Once upon a time there was a man who was very old. He lived in dark brown house in the middle of a forest. Every morning he woke up and stepped outside. It was always shady. The old man would stand on his door step and stretch his crumpled back. His shirt was white and had blue pinstripes and his brown trousers were held up with suspenders. The suspenders had gold buckles. One morning, during his regular stretches, the old man looked up through the leafy canopy and noticed a flash of red. The red darted black and became green again as the leaves steadied once more into focus. The old man remained bent backward for a long while, staring up into the leaves until the outlines faded and all became a whirling mass of green and black. He bent down to do toe touches. On the ground he noticed a spot of gold. He brushed dust and fallen leaves from the glittering item and held it close to his eye. It was the hook from his suspender. The man looked down at his trouser; there was the loose suspender flopping against his thigh. The old man Harumphed and walked down the winding path deeper into the forest. His gate was ambling, every once in a while he stopped to smell a flower or pluck a twig from a tree. The woods were silent and he was used to the silence.
Something about the air told the man that this day was different. From far off sounded drums, a thin flute writhing up and down in an uncertain tune. The old man was startled; he began to run down the dark path deeper and deeper into the woods. He crunched through leaves, fell over a stray branch that had fallen, perhaps stuck down by lightning. The noises followed him, drums beating faster, mocking his own terrified heart. Suddenly deep throated bassoons sounded, bells tinkled far above the trees, and the man ran without looking back. Static formed far above the trees; a storm was at hand. He ran blindly trunk after trunk passing, brown, brown, darker, brown, dark, black, the branches twisted strangely above his head, the man ran on puffing his own breath coming out tattered the one long suspender flapping tail-like after him. The flutes began anew, starting low and trilling upwards and as the man took a heaving step into the mouth of a cave the rain unloosed itself from the angry sky.
The music drew to the cave mouth; the man stepped into the darkest recess, cowered. One of his polished brown shoes had broken a lace, the man leaned back and gasped into the damp air. Rain lashed at him, wind blew the hard drops through the mouth of the cave and he was soaked, drowning; each gasping breath drew moisture from the rain and suffocated him, formed a thick hymen in his throat, he called out but nothing could be heard. Tears mixed with rain, the flutes trilled gaily, the drums danced merrily about the cave mouth the rain and wind drew together like old lovers, sharing moments of spontaneous laughter. The angels came down from the sky prepared for combat. They swooped down, one by one, slowly, seeming suspended by wires, each one a magnificent array of colors.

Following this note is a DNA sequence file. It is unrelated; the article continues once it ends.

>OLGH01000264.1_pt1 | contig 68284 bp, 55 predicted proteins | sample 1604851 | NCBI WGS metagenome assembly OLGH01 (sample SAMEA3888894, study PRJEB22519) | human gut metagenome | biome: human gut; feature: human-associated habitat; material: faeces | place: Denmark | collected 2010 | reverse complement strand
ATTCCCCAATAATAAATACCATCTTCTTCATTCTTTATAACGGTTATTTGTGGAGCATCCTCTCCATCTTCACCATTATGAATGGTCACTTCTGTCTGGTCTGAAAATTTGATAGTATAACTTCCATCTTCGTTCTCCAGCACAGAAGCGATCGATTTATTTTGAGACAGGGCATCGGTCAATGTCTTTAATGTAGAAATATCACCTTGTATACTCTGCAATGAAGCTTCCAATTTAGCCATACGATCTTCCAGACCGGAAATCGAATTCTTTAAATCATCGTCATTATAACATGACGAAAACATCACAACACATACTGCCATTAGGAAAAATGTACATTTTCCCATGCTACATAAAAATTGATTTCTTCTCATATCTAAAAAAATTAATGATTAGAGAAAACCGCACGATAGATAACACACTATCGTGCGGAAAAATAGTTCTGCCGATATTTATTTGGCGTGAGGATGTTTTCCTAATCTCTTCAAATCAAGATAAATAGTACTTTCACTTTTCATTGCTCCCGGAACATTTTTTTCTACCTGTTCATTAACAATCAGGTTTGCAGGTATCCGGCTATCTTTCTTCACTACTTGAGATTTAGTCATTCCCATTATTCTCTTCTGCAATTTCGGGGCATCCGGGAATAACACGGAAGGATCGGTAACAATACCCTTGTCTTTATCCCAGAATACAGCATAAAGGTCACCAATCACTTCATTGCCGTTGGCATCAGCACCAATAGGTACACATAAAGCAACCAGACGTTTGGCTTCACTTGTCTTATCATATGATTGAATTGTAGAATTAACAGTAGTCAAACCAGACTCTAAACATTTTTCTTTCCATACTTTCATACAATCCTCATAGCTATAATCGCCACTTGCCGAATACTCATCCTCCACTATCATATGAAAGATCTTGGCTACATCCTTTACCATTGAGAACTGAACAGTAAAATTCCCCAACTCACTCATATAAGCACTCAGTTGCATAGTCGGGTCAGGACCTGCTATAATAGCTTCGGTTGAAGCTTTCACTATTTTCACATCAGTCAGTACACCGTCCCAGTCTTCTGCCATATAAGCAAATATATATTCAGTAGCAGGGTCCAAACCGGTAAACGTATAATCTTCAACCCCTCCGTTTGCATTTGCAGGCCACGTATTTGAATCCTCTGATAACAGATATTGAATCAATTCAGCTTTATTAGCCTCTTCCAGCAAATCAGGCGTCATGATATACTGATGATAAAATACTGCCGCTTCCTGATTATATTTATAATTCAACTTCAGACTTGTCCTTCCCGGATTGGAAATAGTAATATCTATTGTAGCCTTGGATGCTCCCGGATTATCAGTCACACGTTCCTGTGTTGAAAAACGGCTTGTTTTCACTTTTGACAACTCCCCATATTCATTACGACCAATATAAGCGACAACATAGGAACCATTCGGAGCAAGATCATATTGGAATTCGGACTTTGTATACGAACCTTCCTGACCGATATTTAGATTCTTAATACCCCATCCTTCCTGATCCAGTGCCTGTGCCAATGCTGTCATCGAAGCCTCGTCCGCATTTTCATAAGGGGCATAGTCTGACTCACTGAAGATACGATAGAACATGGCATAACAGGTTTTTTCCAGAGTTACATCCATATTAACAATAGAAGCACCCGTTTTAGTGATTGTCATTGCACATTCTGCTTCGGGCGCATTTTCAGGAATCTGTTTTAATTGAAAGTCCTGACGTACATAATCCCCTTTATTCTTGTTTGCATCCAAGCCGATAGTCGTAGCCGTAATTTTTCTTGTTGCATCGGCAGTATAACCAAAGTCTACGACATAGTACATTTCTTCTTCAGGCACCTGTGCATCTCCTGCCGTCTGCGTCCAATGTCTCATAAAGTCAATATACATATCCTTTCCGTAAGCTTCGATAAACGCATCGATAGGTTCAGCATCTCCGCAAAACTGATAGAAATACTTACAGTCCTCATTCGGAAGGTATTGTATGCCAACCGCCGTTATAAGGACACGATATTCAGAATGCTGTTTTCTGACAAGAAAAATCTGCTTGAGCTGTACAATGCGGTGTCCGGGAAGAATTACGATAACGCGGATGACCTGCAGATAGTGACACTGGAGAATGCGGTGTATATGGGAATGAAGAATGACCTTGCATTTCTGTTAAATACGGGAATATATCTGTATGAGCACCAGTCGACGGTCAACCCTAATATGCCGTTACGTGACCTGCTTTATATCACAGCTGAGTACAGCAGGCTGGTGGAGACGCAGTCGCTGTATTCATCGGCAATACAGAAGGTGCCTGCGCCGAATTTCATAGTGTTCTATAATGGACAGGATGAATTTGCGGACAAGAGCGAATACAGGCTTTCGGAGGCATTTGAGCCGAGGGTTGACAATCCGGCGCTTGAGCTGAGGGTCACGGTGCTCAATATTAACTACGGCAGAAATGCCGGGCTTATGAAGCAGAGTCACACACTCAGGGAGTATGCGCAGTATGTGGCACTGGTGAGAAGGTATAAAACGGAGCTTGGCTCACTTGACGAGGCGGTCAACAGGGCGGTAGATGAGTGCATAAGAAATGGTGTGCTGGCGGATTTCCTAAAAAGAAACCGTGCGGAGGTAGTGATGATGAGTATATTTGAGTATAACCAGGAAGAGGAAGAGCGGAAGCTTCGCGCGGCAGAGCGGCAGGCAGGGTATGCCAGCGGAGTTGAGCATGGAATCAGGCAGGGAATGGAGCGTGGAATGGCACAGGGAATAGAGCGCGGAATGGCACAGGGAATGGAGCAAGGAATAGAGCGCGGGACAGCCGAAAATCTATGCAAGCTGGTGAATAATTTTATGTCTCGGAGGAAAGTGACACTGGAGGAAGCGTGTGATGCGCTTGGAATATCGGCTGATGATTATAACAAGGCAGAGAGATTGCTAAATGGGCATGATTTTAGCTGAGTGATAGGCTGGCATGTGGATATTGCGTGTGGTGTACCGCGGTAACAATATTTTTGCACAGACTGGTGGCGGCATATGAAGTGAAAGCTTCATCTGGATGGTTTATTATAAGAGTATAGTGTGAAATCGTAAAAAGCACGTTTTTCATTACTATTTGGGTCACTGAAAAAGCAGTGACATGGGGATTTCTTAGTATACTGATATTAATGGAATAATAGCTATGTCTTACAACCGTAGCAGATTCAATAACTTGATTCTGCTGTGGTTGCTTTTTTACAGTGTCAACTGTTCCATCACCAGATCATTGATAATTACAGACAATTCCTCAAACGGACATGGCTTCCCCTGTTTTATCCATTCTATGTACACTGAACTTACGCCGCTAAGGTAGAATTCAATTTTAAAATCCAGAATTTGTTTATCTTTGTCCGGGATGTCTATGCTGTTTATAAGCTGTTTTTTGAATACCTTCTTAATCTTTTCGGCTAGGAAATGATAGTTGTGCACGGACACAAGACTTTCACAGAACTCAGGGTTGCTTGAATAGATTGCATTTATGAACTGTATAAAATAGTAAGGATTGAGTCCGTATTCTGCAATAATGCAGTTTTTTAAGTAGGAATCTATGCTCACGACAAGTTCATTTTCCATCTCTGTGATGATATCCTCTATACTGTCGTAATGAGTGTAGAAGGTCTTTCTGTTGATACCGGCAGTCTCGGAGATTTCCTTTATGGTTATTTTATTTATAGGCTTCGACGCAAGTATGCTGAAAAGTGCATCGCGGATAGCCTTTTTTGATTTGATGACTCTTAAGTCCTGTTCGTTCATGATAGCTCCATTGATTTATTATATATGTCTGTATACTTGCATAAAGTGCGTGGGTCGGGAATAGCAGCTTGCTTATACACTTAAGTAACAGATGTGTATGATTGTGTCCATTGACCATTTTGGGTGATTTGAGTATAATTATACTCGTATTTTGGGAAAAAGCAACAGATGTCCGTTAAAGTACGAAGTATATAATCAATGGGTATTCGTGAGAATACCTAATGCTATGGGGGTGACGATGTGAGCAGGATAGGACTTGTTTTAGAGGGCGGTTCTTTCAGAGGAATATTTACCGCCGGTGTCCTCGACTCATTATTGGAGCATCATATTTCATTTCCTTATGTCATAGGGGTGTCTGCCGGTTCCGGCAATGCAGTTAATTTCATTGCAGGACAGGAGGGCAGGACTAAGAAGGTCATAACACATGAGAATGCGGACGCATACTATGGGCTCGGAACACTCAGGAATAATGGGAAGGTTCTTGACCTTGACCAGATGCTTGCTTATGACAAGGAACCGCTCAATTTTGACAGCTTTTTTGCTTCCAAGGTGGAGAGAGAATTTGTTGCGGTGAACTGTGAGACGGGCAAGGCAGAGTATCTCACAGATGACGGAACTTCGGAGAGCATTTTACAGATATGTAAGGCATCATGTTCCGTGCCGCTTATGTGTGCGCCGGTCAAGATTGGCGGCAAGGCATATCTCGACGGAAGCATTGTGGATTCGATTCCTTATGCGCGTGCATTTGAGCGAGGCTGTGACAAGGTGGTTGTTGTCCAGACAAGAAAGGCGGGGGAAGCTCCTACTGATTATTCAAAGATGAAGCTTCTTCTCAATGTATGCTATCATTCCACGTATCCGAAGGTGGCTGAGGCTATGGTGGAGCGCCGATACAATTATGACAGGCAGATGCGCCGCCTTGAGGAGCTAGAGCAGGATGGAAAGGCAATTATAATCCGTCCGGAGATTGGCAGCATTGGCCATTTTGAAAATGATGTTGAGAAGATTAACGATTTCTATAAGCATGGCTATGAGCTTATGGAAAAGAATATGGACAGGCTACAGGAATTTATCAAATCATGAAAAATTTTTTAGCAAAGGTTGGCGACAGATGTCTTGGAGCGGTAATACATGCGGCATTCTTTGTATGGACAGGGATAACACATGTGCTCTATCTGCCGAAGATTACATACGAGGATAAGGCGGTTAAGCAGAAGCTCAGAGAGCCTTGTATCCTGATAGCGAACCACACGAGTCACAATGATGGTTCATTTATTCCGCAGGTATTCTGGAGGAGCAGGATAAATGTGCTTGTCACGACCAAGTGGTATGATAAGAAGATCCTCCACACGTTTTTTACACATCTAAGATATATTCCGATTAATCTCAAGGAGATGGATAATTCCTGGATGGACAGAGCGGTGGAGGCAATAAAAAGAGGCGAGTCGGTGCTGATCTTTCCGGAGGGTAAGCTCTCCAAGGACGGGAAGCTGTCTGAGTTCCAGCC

One was a flurry of shimmering blue and black, another an opalescent pale so bright against the deep green the old man had to shield his eyes. Hundreds of them poured into the cave, wings batting against the old man as he struggled to fend them off, his thin arms waving wildly as they landed and fluttered close to his rough cheek. A huge one, red and black and furry beat right at his chest, rent the shirt open and pushed its elongated tongue into his chest. The old man cried out his fury but it was stoppered in his mouth. His voice traveled back down his throat, into his intestines, his stomach, wriggled through him like a parasitic worm and burst through the hole in his chest where the angel fed.
Sound and tongue entwined the horrid birth of a thing both alien and wonderful, this angel been given voice. But a screeching voice, a loud and thunderous voice, piercing. This red and black creature lifted into the air, pounded its heavy wings through the rain, spiraling upward, the sound of its cry a high wavering note on a violin. Or perhaps a fiddle; the sound so loud and clear the old man's dried body shivered and burst. The angels gathered around him, fluttering gently, close.
The rain calmed its lashing and thunder stole its booming call from the body of the man. The trees began to shake, a soft rustle could be heard, like the man's deep sleeping breath. Slowly, scuffling could be heard from the lowest branches. Squirrels leapt about, their soft chatter multiplying until a cacophony of sounds filled the air. Birds dove and screamed, monkeys yelled playfully and pushed each other about. From the ground where the body had lain sprung a dark pool, a rustling stream that gurgled and bubbled down the path all the way back to the old man's house.
The next morning, the old man awoke and went out to the doorstep. The early bird calls greeted him and he smiled, bent his crooked back and looked up at the shifting shapes in the trees.